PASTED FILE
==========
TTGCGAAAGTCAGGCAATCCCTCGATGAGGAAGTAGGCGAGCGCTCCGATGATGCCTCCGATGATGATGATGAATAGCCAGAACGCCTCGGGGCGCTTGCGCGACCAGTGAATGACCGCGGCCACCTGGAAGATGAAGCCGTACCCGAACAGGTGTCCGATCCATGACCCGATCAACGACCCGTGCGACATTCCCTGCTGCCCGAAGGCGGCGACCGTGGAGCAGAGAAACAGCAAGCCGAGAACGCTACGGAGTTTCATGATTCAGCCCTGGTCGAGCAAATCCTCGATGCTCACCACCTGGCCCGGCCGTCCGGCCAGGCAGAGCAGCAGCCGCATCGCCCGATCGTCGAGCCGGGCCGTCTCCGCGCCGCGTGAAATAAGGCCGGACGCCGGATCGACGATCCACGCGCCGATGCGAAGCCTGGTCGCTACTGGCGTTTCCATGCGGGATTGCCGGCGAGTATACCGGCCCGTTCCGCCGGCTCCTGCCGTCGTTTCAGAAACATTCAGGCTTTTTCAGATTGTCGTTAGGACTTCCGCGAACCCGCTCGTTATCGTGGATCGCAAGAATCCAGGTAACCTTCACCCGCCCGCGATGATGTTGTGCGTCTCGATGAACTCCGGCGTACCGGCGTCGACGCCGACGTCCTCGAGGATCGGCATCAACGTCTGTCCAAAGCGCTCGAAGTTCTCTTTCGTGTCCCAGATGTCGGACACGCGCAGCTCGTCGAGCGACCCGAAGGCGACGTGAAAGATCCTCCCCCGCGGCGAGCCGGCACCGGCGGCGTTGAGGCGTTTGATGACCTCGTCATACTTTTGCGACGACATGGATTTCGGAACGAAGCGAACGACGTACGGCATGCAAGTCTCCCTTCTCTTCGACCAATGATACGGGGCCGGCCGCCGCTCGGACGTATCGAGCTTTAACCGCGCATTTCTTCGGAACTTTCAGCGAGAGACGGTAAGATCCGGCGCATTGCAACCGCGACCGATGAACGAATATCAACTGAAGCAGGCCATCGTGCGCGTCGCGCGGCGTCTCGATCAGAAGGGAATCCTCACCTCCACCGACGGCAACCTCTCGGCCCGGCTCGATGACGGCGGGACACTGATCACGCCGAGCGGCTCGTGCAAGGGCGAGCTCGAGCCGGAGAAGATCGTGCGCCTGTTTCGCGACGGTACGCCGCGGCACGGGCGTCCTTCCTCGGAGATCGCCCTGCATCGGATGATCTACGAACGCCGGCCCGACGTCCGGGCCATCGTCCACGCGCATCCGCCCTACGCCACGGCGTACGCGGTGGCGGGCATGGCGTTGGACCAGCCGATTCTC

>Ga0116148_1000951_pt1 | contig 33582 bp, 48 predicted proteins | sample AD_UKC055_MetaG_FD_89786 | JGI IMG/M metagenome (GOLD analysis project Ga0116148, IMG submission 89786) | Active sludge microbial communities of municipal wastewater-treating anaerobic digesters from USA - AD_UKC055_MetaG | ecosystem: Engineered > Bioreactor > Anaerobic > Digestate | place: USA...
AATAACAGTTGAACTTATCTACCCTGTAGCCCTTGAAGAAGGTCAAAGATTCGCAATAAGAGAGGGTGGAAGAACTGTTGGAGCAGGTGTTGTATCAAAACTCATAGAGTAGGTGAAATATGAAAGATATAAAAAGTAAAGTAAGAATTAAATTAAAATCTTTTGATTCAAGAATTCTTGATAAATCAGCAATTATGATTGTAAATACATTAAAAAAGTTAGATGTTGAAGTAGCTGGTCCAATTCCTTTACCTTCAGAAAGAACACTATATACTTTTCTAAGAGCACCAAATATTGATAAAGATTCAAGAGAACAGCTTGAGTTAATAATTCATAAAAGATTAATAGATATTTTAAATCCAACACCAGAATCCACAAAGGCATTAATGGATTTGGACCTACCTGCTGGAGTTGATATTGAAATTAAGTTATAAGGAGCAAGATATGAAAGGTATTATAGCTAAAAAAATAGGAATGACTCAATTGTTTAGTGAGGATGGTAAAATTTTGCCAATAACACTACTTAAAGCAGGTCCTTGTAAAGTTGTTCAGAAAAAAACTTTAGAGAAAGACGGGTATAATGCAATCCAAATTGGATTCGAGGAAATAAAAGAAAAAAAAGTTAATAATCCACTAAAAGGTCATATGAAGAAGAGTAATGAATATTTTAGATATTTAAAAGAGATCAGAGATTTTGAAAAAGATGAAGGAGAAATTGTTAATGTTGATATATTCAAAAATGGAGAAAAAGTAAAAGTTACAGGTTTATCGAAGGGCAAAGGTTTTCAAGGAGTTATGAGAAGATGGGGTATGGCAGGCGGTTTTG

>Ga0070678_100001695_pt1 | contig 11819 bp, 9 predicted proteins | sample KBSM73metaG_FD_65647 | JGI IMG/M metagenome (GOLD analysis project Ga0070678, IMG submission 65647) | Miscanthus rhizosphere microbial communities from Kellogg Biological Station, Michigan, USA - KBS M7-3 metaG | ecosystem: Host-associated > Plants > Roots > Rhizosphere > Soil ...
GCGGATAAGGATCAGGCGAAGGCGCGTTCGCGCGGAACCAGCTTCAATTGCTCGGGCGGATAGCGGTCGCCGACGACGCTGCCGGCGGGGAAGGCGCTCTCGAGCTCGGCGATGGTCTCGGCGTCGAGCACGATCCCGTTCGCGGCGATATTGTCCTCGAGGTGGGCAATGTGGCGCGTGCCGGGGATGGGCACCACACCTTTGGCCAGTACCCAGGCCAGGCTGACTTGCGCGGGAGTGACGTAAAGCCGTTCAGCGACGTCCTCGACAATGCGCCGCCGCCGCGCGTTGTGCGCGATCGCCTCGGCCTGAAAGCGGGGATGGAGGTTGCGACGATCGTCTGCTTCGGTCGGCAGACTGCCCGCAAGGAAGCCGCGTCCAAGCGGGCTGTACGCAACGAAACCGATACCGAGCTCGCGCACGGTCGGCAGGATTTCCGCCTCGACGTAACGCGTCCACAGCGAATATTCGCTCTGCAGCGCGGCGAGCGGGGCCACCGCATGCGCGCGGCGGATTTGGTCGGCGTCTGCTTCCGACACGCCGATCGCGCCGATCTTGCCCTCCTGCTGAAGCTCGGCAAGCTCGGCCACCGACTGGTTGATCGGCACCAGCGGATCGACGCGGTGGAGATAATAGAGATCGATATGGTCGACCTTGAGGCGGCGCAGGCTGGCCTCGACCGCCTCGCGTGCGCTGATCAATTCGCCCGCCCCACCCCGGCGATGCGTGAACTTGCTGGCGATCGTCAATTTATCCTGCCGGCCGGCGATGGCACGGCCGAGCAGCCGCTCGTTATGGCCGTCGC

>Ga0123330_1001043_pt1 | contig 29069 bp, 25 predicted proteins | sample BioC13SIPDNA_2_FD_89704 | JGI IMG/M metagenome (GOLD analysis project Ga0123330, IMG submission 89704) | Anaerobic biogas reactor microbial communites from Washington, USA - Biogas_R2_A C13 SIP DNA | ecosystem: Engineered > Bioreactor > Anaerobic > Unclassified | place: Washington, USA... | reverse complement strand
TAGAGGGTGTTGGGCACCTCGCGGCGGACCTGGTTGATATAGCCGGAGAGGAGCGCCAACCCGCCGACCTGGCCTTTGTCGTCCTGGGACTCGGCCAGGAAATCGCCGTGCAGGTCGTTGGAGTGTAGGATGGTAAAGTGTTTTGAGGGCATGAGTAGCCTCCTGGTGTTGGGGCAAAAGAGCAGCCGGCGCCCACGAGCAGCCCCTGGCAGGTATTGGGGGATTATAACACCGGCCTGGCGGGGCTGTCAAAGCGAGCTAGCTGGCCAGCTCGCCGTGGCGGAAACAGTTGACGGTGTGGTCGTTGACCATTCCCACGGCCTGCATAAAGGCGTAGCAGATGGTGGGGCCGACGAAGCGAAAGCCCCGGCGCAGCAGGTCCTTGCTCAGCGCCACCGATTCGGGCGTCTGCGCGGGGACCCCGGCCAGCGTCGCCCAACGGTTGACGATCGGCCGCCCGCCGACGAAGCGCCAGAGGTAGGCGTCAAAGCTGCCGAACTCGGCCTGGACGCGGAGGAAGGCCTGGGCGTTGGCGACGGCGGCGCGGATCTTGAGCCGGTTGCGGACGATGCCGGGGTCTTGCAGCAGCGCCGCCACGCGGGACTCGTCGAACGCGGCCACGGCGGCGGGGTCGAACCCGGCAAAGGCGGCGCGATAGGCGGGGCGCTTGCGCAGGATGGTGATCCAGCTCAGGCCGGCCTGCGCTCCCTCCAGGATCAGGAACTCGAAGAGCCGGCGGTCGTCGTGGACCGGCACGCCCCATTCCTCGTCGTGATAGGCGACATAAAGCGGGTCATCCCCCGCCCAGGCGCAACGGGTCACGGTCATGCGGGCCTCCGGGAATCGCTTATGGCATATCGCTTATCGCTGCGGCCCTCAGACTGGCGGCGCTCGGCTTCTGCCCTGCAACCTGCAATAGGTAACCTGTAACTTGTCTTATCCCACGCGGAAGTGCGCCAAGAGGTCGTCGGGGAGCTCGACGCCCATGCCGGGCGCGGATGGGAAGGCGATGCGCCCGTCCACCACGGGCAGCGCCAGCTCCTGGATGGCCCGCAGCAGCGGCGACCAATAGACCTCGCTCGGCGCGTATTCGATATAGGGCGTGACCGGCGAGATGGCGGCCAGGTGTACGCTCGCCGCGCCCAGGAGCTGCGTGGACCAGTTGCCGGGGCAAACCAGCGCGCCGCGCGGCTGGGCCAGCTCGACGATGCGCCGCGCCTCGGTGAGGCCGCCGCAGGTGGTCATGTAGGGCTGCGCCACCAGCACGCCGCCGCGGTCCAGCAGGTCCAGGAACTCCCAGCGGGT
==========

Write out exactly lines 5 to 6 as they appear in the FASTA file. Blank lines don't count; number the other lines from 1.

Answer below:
GCGGATAAGGATCAGGCGAAGGCGCGTTCGCGCGGAACCAGCTTCAATTGCTCGGGCGGATAGCGGTCGCCGACGACGCTGCCGGCGGGGAAGGCGCTCTCGAGCTCGGCGATGGTCTCGGCGTCGAGCACGATCCCGTTCGCGGCGATATTGTCCTCGAGGTGGGCAATGTGGCGCGTGCCGGGGATGGGCACCACACCTTTGGCCAGTACCCAGGCCAGGCTGACTTGCGCGGGAGTGACGTAAAGCCGTTCAGCGACGTCCTCGACAATGCGCCGCCGCCGCGCGTTGTGCGCGATCGCCTCGGCCTGAAAGCGGGGATGGAGGTTGCGACGATCGTCTGCTTCGGTCGGCAGACTGCCCGCAAGGAAGCCGCGTCCAAGCGGGCTGTACGCAACGAAACCGATACCGAGCTCGCGCACGGTCGGCAGGATTTCCGCCTCGACGTAACGCGTCCACAGCGAATATTCGCTCTGCAGCGCGGCGAGCGGGGCCACCGCATGCGCGCGGCGGATTTGGTCGGCGTCTGCTTCCGACACGCCGATCGCGCCGATCTTGCCCTCCTGCTGAAGCTCGGCAAGCTCGGCCACCGACTGGTTGATCGGCACCAGCGGATCGACGCGGTGGAGATAATAGAGATCGATATGGTCGACCTTGAGGCGGCGCAGGCTGGCCTCGACCGCCTCGCGTGCGCTGATCAATTCGCCCGCCCCACCCCGGCGATGCGTGAACTTGCTGGCGATCGTCAATTTATCCTGCCGGCCGGCGATGGCACGGCCGAGCAGCCGCTCGTTATGGCCGTCGC

>Ga0123330_1001043_pt1 | contig 29069 bp, 25 predicted proteins | sample BioC13SIPDNA_2_FD_89704 | JGI IMG/M metagenome (GOLD analysis project Ga0123330, IMG submission 89704) | Anaerobic biogas reactor microbial communites from Washington, USA - Biogas_R2_A C13 SIP DNA | ecosystem: Engineered > Bioreactor > Anaerobic > Unclassified | place: Washington, USA... | reverse complement strand